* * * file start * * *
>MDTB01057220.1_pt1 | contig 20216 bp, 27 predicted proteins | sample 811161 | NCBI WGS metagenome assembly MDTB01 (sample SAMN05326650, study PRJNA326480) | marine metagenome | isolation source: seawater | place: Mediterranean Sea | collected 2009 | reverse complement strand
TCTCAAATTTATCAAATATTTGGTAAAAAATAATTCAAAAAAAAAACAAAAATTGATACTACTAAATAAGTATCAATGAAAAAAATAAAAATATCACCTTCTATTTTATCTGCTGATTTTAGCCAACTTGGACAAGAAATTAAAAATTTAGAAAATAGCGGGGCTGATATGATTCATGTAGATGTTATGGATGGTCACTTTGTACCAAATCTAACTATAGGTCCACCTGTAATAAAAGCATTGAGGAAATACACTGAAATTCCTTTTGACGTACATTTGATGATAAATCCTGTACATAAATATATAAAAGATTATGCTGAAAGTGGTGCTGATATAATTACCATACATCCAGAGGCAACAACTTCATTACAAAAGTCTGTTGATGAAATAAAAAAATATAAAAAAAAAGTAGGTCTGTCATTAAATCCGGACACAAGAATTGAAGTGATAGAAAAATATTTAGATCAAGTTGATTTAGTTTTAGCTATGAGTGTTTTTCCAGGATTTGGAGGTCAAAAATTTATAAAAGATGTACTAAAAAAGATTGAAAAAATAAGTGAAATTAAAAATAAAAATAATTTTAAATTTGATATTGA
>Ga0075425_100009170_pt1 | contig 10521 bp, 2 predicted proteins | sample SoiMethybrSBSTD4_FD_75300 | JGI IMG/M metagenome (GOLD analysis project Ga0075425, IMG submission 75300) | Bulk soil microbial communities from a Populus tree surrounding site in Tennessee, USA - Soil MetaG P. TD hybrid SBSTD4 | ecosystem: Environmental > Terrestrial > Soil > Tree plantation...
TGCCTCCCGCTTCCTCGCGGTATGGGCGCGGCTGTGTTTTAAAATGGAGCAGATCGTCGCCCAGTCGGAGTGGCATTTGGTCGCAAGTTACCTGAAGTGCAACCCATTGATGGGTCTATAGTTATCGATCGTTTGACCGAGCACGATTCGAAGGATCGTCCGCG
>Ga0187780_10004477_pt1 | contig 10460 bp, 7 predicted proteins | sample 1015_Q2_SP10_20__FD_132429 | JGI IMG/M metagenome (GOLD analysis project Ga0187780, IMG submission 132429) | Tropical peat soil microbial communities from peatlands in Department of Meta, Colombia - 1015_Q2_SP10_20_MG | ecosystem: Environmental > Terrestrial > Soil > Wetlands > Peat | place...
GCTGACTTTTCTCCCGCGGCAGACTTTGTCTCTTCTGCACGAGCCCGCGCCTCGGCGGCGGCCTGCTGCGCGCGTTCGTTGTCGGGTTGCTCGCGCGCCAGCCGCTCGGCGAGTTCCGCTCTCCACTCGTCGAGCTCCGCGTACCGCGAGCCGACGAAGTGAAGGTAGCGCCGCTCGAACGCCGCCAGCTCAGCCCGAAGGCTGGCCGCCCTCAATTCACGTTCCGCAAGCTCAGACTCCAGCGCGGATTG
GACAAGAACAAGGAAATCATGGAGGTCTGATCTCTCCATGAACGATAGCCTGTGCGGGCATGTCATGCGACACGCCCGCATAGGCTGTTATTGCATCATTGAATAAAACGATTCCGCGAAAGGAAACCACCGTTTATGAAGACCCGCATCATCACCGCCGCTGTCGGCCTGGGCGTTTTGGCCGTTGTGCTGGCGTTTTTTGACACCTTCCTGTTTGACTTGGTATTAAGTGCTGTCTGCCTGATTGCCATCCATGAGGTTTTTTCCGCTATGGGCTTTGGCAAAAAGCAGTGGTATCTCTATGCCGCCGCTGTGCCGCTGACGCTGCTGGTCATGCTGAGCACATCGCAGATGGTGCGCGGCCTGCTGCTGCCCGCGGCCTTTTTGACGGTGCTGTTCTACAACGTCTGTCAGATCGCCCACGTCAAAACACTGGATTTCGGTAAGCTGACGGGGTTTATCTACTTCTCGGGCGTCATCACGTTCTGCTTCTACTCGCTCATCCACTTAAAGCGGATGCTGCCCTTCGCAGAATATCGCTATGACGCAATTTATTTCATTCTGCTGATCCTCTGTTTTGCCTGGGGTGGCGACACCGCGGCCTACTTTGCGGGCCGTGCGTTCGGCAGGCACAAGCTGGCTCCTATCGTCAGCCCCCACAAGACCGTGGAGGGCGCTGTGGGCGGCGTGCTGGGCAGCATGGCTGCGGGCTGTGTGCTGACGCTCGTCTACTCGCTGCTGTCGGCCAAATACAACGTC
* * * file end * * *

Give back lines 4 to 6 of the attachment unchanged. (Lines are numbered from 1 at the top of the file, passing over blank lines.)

TGCCTCCCGCTTCCTCGCGGTATGGGCGCGGCTGTGTTTTAAAATGGAGCAGATCGTCGCCCAGTCGGAGTGGCATTTGGTCGCAAGTTACCTGAAGTGCAACCCATTGATGGGTCTATAGTTATCGATCGTTTGACCGAGCACGATTCGAAGGATCGTCCGCG
>Ga0187780_10004477_pt1 | contig 10460 bp, 7 predicted proteins | sample 1015_Q2_SP10_20__FD_132429 | JGI IMG/M metagenome (GOLD analysis project Ga0187780, IMG submission 132429) | Tropical peat soil microbial communities from peatlands in Department of Meta, Colombia - 1015_Q2_SP10_20_MG | ecosystem: Environmental > Terrestrial > Soil > Wetlands > Peat | place...
GCTGACTTTTCTCCCGCGGCAGACTTTGTCTCTTCTGCACGAGCCCGCGCCTCGGCGGCGGCCTGCTGCGCGCGTTCGTTGTCGGGTTGCTCGCGCGCCAGCCGCTCGGCGAGTTCCGCTCTCCACTCGTCGAGCTCCGCGTACCGCGAGCCGACGAAGTGAAGGTAGCGCCGCTCGAACGCCGCCAGCTCAGCCCGAAGGCTGGCCGCCCTCAATTCACGTTCCGCAAGCTCAGACTCCAGCGCGGATTG